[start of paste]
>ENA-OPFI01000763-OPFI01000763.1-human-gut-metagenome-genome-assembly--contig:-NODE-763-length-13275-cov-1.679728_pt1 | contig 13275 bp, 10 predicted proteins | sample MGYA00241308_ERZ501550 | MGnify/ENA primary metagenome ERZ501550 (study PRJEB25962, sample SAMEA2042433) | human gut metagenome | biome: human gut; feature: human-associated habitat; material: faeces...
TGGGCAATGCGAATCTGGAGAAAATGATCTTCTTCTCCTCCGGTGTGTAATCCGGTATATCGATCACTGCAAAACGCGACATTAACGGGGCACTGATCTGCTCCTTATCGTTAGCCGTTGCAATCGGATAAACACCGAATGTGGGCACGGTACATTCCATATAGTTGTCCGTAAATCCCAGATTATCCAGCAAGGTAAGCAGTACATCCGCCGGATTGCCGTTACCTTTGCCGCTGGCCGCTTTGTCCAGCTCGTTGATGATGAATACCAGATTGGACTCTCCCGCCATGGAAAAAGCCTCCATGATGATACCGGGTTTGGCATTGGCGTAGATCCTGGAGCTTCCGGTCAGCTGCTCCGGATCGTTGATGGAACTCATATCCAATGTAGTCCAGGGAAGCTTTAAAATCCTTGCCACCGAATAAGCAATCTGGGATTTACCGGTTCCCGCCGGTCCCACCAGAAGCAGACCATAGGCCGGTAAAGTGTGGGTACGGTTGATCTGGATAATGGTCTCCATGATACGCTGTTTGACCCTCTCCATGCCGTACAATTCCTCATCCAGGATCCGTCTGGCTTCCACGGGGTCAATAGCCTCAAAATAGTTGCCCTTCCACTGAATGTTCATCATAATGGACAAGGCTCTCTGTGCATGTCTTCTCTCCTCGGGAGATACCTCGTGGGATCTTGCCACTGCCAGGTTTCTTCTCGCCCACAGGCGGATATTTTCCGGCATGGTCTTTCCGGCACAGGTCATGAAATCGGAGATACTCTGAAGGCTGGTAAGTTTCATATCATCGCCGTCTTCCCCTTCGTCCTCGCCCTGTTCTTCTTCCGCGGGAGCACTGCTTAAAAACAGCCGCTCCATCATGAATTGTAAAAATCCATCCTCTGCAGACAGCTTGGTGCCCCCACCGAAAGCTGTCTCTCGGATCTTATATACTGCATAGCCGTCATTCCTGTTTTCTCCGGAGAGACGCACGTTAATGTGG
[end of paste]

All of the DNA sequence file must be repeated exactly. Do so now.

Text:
>ENA-OPFI01000763-OPFI01000763.1-human-gut-metagenome-genome-assembly--contig:-NODE-763-length-13275-cov-1.679728_pt1 | contig 13275 bp, 10 predicted proteins | sample MGYA00241308_ERZ501550 | MGnify/ENA primary metagenome ERZ501550 (study PRJEB25962, sample SAMEA2042433) | human gut metagenome | biome: human gut; feature: human-associated habitat; material: faeces...
TGGGCAATGCGAATCTGGAGAAAATGATCTTCTTCTCCTCCGGTGTGTAATCCGGTATATCGATCACTGCAAAACGCGACATTAACGGGGCACTGATCTGCTCCTTATCGTTAGCCGTTGCAATCGGATAAACACCGAATGTGGGCACGGTACATTCCATATAGTTGTCCGTAAATCCCAGATTATCCAGCAAGGTAAGCAGTACATCCGCCGGATTGCCGTTACCTTTGCCGCTGGCCGCTTTGTCCAGCTCGTTGATGATGAATACCAGATTGGACTCTCCCGCCATGGAAAAAGCCTCCATGATGATACCGGGTTTGGCATTGGCGTAGATCCTGGAGCTTCCGGTCAGCTGCTCCGGATCGTTGATGGAACTCATATCCAATGTAGTCCAGGGAAGCTTTAAAATCCTTGCCACCGAATAAGCAATCTGGGATTTACCGGTTCCCGCCGGTCCCACCAGAAGCAGACCATAGGCCGGTAAAGTGTGGGTACGGTTGATCTGGATAATGGTCTCCATGATACGCTGTTTGACCCTCTCCATGCCGTACAATTCCTCATCCAGGATCCGTCTGGCTTCCACGGGGTCAATAGCCTCAAAATAGTTGCCCTTCCACTGAATGTTCATCATAATGGACAAGGCTCTCTGTGCATGTCTTCTCTCCTCGGGAGATACCTCGTGGGATCTTGCCACTGCCAGGTTTCTTCTCGCCCACAGGCGGATATTTTCCGGCATGGTCTTTCCGGCACAGGTCATGAAATCGGAGATACTCTGAAGGCTGGTAAGTTTCATATCATCGCCGTCTTCCCCTTCGTCCTCGCCCTGTTCTTCTTCCGCGGGAGCACTGCTTAAAAACAGCCGCTCCATCATGAATTGTAAAAATCCATCCTCTGCAGACAGCTTGGTGCCCCCACCGAAAGCTGTCTCTCGGATCTTATATACTGCATAGCCGTCATTCCTGTTTTCTCCGGAGAGACGCACGTTAATGTGG